LONDON – Three British soldiers face war crimes charges for the inhumane treatment of detainees in Iraq (search), the government said Tuesday. One soldier is also charged with manslaughter in the death of an Iraqi civilian.
It was the first time British troops have faced war crimes charges stemming from the Iraq war, a spokesman for the Ministry of Defense said.
The troops will face a British court martial under the International Criminal Court Act (search) in connection with events surrounding the death of a hotel receptionist who was arrested in September 2003 along with other Iraqi civilians and taken to a British military base, said Attorney General Lord Goldsmith (search).
Cpl. Donald Payne, 34, is charged with manslaughter in the death of 26-year-old Baha Mousa and with the war crime of treating him inhumanely, according to a charge sheet released by Goldsmith's office.
Payne is also charged with inhumanely treating eight other Iraqi detainees and with perverting the course of justice by urging anyone questioned about Mousa's death to say he banged his head and died accidentally.
The government offered no further details on Mousa's death and did not say what happened to the other detainees.
Lance Cpl. Wayne Crowcroft, 21, and Pvt. Darren Fallon, 22, are also charged with the war crime of inhumanely treating detained Iraqi civilians. All three are in the Queen's Lancashire Regiment.
Four other soldiers face lesser charges relating to the same operation.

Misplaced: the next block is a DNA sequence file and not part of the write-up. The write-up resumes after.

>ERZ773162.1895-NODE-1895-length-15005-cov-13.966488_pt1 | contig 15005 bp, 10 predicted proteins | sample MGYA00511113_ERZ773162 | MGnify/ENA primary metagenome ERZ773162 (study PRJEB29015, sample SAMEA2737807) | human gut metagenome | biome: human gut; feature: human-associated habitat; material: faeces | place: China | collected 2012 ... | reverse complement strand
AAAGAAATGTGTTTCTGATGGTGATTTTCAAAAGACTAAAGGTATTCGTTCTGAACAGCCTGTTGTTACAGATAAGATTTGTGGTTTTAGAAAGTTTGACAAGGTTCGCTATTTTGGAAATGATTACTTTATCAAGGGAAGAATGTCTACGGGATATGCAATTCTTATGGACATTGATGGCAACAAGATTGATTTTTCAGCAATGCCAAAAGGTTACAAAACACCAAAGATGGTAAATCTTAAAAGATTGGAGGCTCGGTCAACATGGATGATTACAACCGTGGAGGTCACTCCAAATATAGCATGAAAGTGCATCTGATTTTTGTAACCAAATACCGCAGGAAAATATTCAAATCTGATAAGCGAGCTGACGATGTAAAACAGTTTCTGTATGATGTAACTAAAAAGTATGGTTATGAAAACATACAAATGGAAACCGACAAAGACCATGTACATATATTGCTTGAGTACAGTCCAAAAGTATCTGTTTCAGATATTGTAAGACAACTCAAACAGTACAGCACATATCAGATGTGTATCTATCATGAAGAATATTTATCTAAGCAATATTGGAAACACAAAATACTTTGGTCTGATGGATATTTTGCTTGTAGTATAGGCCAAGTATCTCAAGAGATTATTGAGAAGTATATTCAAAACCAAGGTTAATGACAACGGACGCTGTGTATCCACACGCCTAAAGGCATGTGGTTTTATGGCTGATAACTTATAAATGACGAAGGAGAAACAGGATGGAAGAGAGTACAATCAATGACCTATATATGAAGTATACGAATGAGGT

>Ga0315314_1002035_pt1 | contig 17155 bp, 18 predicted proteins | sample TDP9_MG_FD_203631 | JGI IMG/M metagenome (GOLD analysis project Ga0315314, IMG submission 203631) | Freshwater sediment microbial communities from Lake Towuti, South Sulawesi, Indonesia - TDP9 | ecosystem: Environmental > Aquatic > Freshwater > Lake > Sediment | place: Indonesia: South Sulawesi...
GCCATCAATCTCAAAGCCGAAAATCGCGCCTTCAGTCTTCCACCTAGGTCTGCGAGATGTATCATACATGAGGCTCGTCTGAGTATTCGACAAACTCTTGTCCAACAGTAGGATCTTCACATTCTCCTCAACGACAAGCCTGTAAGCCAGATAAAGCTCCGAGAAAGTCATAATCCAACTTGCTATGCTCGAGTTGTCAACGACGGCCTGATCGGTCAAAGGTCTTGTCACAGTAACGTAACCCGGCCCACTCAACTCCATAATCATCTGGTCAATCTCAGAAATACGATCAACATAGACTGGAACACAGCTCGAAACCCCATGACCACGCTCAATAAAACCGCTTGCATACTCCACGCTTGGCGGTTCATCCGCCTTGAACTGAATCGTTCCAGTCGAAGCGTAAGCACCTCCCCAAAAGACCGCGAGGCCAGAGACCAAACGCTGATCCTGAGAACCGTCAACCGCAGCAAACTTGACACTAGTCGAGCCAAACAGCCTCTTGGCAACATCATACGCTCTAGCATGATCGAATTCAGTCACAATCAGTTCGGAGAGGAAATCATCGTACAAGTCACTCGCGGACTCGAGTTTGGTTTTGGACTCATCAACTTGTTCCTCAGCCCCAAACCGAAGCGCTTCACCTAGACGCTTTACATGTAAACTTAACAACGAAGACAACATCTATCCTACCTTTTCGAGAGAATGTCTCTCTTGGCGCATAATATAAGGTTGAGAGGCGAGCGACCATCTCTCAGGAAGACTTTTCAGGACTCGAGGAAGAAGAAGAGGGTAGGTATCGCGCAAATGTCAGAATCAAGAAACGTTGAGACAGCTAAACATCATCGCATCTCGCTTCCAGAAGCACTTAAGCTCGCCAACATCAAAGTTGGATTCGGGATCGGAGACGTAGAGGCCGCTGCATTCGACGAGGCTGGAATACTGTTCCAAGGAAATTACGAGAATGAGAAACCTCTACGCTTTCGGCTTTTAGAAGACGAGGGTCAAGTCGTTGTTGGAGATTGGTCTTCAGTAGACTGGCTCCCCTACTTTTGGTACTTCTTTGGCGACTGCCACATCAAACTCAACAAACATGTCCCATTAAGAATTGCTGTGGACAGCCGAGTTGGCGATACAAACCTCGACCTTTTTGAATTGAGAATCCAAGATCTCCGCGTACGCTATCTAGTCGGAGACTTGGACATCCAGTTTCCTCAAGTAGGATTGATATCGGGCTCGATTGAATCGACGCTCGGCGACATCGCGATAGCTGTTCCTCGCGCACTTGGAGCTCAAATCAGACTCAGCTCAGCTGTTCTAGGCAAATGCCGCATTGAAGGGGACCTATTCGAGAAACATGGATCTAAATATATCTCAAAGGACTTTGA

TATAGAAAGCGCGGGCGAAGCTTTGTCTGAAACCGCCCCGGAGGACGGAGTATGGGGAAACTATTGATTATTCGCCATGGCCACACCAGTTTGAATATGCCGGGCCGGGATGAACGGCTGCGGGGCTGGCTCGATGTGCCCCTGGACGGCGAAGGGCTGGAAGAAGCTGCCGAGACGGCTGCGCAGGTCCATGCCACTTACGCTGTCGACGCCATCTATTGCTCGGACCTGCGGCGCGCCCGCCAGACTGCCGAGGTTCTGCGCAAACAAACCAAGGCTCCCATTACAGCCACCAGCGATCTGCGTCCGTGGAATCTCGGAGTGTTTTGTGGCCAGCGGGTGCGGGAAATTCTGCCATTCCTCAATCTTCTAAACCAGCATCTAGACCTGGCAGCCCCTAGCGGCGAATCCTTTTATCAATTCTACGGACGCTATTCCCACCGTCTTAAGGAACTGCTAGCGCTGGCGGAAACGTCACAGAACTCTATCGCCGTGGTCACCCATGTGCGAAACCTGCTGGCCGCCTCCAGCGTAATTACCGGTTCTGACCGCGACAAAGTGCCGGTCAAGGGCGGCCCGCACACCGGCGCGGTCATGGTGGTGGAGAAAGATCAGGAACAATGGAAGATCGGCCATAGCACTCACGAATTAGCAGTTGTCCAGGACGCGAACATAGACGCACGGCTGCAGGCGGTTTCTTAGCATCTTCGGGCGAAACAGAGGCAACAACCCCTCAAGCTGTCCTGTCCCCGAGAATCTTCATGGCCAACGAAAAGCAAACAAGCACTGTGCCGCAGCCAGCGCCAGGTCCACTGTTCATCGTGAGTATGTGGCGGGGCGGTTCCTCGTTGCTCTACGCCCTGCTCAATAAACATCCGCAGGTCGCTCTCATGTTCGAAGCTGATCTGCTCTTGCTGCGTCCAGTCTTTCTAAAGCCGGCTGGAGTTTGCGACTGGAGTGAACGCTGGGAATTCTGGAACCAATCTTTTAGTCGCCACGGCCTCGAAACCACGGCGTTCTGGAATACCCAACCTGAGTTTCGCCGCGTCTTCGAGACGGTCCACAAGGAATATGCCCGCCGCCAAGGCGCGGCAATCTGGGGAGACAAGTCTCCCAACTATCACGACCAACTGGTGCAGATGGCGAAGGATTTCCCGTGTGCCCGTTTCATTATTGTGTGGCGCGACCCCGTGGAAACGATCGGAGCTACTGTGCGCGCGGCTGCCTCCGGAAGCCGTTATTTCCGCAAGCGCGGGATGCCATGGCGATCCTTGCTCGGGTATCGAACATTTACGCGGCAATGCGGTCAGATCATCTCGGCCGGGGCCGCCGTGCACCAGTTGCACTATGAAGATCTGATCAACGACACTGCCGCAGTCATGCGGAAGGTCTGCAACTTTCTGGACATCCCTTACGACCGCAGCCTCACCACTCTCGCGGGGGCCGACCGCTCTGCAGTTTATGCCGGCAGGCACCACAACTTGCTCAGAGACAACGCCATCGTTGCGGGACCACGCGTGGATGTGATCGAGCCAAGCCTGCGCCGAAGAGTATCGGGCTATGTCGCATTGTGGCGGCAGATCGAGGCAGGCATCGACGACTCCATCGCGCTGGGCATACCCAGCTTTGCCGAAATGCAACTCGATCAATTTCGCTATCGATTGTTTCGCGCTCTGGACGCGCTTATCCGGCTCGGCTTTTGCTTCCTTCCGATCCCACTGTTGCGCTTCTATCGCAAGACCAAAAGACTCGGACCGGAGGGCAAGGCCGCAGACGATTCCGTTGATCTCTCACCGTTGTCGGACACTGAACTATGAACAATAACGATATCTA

Lord Goldsmith also announced that four soldiers would face a court martial for manslaughter charges in the death of a 17-year-old Iraqi who was among three civilians arrested for suspected looting in Basra on May 8, 2003. The soldiers punched and kicked the suspects and forced them to swim in a canal. Ahmed Jabbar Kareem Ali drowned.
Sgt. Carle Selman, 38, of the Scots Guards; Guardsman Martin McGing, 21, Guardsman Joseph McCleary, 23 — both of the Irish Guards — and another soldier whose name was not released were charged in his death.
Britain has about 8,500 troops in Iraq, mostly in the generally peaceful Shiite south, where support for the Shiite-led government in Baghdad is stronger.
While British troops in Iraq have not been accused of prisoner abuse of the scale uncovered at the U.S.-run Abu Ghraib prison, there have been several reports of ill-treatment of detainees. British officials have investigated almost 800 claims for death, injury or property damage by British troops.
Earlier, this year the British military reduced the sentences of two soldiers imprisoned for abusing Iraqi civilians in a case that drew comparisons with the Abu Ghraib scandal. Both were found guilty of abusing Iraqi civilians suspected of looting in May 2003.